2001 Sun Media Corporation
9, 2001 Sunday, Final Edition
News; Pg. 4
DIPLOMAT'S DEATH REMAINS UNSOLVED;
KILLED HIM: A THIEF, NATURAL CAUSES, OR CLOAK-AND-DAGGER?
KATHLEEN HARRIS, OTTAWA SUN
and RCMP major crime investigators are probing
the death of a young Canadian diplomat in Moscow
-- a puzzling case with hints of foreign espionage,
drug-assisted robbery and sealed government information.
Bastien, a 34-year-old Ottawa computer analyst
working for Foreign Affairs at Canada's embassy
in Moscow, was found dead in his apartment a year
ago. Russian police and Canadian officials initially
reported that Bastien died of natural causes the
morning of Dec. 12, 2000.
the Sun has learned that investigators are exploring
other explanations for the mysterious death of
the vibrant, healthy Hull-born man.
source close to the criminal investigation said
police are hunting for a woman suspected of drugging
Bastien in order to rob him. A combination of
alcohol and a drug administered to him likely
caused his heart to stop, the source said. A cleaning
woman found his body lying on his bed.
a jailed American who claims to be an ex-naval
intelligence agent is spinning another story about
the death. Part of his fantastical conspiracy
theory is that Bastien had been working as an
intelligence agent and was murdered because he
knew too much. Delmart Vreeland, 35, has sworn
information in a Toronto courtroom that suggests
Bastien obtained highly sensitive information
about terrorist plots -- including foreknowledge
of attacks that took place Sept. 11 on U.S. targets.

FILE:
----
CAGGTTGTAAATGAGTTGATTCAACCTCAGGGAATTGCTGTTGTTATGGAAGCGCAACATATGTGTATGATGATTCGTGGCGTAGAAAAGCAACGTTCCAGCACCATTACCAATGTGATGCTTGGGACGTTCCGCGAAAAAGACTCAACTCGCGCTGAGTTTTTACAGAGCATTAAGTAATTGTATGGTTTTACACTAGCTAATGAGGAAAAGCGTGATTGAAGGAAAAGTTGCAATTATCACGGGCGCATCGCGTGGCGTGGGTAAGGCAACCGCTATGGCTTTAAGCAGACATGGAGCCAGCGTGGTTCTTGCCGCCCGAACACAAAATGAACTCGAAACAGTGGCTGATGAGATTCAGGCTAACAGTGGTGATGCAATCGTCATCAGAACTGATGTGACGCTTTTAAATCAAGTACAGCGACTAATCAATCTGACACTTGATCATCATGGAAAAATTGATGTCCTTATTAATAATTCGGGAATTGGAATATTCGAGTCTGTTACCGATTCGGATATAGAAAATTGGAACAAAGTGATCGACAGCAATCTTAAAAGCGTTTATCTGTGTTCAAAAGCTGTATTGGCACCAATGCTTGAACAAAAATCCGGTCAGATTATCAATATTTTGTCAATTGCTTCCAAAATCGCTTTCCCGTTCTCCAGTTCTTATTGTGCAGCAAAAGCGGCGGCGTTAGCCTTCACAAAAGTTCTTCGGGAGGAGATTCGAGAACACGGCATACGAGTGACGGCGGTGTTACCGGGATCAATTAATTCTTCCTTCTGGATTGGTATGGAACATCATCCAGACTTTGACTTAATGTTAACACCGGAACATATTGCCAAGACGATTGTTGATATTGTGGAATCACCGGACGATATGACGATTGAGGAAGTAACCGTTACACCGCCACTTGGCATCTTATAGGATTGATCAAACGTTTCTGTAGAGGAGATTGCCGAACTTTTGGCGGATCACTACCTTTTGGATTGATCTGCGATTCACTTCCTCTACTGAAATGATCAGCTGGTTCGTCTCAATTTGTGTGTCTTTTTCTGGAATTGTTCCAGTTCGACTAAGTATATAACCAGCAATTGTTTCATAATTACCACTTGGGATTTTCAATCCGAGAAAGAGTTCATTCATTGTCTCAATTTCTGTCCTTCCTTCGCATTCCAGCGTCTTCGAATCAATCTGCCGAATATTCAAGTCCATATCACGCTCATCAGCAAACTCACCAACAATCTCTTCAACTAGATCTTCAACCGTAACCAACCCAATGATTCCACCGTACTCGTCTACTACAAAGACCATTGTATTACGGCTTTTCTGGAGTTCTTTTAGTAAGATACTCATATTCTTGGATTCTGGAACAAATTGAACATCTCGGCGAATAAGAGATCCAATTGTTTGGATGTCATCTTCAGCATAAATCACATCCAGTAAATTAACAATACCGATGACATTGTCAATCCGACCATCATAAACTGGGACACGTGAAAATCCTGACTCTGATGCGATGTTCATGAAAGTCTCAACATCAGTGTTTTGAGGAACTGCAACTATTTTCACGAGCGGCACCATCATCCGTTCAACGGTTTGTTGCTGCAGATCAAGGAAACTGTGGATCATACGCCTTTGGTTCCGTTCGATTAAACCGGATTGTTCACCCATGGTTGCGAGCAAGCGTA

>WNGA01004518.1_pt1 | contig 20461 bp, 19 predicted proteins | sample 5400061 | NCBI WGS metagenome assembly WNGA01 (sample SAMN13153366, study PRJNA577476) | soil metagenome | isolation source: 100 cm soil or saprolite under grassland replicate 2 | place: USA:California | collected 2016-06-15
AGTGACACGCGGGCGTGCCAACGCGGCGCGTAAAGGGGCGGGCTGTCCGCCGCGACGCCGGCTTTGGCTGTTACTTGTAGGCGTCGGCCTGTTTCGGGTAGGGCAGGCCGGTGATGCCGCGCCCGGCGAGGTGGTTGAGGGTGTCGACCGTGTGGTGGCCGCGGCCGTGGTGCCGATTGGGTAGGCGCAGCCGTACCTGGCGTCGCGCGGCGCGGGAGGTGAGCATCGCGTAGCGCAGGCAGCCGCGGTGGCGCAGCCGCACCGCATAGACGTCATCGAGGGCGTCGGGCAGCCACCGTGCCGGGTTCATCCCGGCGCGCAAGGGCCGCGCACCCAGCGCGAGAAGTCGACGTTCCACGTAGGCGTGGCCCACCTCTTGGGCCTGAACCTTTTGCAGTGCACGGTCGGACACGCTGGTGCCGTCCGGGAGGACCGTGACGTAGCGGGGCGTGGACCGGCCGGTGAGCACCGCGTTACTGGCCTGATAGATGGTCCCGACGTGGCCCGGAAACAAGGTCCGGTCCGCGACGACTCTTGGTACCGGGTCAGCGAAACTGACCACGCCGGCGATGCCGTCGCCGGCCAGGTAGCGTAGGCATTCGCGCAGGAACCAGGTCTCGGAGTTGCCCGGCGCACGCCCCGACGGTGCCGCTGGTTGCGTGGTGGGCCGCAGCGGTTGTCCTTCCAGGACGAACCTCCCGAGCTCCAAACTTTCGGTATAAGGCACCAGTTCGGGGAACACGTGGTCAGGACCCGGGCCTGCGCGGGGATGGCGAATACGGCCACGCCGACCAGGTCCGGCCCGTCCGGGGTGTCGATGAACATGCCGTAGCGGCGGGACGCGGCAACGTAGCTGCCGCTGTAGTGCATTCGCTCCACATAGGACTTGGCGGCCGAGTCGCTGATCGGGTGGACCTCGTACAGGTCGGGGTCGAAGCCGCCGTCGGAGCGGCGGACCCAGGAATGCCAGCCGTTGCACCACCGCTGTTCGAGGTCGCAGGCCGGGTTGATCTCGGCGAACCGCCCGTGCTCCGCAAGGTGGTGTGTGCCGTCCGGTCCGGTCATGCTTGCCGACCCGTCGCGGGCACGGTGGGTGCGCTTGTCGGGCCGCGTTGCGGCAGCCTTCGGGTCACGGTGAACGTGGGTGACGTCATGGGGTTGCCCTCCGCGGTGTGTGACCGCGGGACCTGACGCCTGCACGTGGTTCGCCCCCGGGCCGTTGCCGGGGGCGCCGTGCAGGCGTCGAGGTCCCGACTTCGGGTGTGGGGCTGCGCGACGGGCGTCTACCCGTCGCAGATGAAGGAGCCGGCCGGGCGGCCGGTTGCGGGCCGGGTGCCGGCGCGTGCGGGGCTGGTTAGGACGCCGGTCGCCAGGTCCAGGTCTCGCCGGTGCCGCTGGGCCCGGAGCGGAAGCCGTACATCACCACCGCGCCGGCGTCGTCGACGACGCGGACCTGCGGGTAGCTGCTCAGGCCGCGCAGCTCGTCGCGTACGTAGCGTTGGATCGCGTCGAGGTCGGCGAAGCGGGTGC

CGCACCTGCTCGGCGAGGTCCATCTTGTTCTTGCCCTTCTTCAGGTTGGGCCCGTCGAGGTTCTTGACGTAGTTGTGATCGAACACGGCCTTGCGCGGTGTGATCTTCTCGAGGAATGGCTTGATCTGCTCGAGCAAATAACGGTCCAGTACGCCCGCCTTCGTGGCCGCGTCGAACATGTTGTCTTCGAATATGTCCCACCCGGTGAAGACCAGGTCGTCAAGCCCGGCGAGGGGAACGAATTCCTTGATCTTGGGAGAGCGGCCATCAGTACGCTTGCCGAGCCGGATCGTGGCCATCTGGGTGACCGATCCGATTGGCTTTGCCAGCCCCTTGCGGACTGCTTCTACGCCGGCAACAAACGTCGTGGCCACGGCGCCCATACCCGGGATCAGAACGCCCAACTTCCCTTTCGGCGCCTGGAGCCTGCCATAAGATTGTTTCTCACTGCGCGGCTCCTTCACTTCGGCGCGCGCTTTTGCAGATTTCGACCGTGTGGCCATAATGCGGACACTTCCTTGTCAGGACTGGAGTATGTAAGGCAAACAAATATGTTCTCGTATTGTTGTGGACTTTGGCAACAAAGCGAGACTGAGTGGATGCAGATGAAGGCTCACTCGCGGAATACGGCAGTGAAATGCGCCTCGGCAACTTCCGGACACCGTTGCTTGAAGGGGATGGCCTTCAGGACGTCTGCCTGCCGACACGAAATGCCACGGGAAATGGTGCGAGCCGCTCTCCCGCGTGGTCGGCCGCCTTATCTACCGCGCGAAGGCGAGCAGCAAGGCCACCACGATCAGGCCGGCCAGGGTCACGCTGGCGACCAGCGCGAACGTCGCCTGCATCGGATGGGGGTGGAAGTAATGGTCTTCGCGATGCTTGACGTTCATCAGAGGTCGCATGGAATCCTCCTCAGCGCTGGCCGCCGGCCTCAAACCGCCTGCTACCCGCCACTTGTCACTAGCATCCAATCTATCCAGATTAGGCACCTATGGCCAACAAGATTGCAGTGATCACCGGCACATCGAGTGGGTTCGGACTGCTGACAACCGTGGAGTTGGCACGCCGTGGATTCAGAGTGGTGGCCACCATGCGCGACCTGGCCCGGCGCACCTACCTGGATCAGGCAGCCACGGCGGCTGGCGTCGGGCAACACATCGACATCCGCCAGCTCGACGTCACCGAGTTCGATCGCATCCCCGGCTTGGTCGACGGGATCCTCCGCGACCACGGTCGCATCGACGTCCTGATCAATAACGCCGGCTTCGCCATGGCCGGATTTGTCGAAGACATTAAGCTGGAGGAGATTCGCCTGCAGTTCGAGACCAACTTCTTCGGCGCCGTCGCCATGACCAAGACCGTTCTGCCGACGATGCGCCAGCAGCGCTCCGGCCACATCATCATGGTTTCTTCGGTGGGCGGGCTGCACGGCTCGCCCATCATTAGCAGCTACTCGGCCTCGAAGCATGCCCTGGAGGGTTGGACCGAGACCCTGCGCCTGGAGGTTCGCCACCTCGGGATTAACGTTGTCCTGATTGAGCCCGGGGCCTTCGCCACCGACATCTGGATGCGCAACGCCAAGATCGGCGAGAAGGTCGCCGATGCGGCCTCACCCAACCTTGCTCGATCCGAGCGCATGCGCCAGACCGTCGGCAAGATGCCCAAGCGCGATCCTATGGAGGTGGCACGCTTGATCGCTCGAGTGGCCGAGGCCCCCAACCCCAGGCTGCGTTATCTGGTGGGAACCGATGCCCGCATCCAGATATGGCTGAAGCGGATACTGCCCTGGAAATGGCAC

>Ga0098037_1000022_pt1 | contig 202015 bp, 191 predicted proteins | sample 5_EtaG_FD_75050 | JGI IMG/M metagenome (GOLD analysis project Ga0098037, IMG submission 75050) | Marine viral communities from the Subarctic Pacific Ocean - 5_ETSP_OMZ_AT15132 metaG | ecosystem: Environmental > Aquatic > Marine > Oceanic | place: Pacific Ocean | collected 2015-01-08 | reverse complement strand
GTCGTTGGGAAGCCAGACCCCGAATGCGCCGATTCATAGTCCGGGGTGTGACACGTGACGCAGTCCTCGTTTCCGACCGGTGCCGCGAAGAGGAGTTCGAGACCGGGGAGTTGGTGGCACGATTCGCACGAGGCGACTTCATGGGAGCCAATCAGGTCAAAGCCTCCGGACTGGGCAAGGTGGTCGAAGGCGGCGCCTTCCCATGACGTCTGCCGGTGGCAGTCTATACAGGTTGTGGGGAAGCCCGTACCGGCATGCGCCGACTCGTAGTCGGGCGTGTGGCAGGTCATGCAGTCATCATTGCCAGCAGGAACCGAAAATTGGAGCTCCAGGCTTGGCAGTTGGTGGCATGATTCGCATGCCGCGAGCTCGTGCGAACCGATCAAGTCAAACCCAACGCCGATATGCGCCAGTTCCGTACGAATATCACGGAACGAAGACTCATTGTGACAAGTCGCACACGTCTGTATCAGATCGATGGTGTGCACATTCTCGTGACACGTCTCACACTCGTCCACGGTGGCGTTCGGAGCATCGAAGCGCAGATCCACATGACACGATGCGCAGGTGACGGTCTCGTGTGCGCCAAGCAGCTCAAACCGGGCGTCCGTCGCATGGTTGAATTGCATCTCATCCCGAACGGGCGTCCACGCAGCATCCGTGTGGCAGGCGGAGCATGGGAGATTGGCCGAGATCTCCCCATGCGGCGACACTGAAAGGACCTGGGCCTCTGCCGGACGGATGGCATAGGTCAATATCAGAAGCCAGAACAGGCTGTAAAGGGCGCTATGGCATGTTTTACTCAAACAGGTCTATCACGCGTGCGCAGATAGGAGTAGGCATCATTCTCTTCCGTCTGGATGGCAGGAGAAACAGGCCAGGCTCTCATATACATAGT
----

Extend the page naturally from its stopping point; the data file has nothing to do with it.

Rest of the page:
year after their son's death, Monique and Gaston
Bastien don't know what to believe. They are still
waiting for answers from officials.
Bastien, a handsome, outgoing, compassionate man
described as a "young Mel Gibson," had always
dreamed of seeing the world.
the last two years of the seven he worked with
the federal government, he had been employed with
the Department of Foreign Affairs and International
Trade (DFAIT), a job that afforded him the opportunity
to travel to faraway destinations.
as a well-grounded man, Bastien had prepared for
his career with a business administration degree
at the University of Quebec followed by a private
program in computer technology. He coupled a dedicated
professionalism with an adventurous spirit and
travelled to foreign destinations.
had done short stints throughout Europe and in
Japan, China, India and Pakistan, but Moscow was
his first long-term posting. He left Canada on
Sept. 7, 2000, excited but with some trepidation
about leaving his close-knit family for a two-year
months later, he was delivered home by military
aircraft, his body wrapped in a blanket inside
a steel box. A half-full bottle of beer -- apparently
forensic evidence -- was shipped back with the
goes through your head. Was it murder? Was it
poison?" says his father, Gaston Bastien. "It's
pretty tough on all of us. Anything is possible.
It will be a year on Dec. 12 and we still don't
have an answer."
of Foreign Affairs spokesman Reynald Doiron said
while exact circumstances have not been determined,
the cause of death was established through a coroner's
examination. Citing the privacy act, he would
not disclose the "protected" findings of the pathologist,
but said they had been communicated to the Bastien
the only written report the family has came from
the Quebec coroner's office in Montreal, dated
Dec. 19, 2000.
'probable cause of death,' it states: "To follow."
Under probable circumstances of death, it states:
family was advised the coroner is awaiting findings
of the Russian police investigation before making
a more definitive report.
have no written record of toxicology results,
but have been told verbally that Marc's body contained
a small amount of clozapine, an anti-depressant
used to treat schizophrenia. One side-effect of
the medication is that it can cause drowsiness.
all accounts the athletic Bastien, who had undergone
scores of tests before his foreign deployment,
was in perfect health physically and mentally.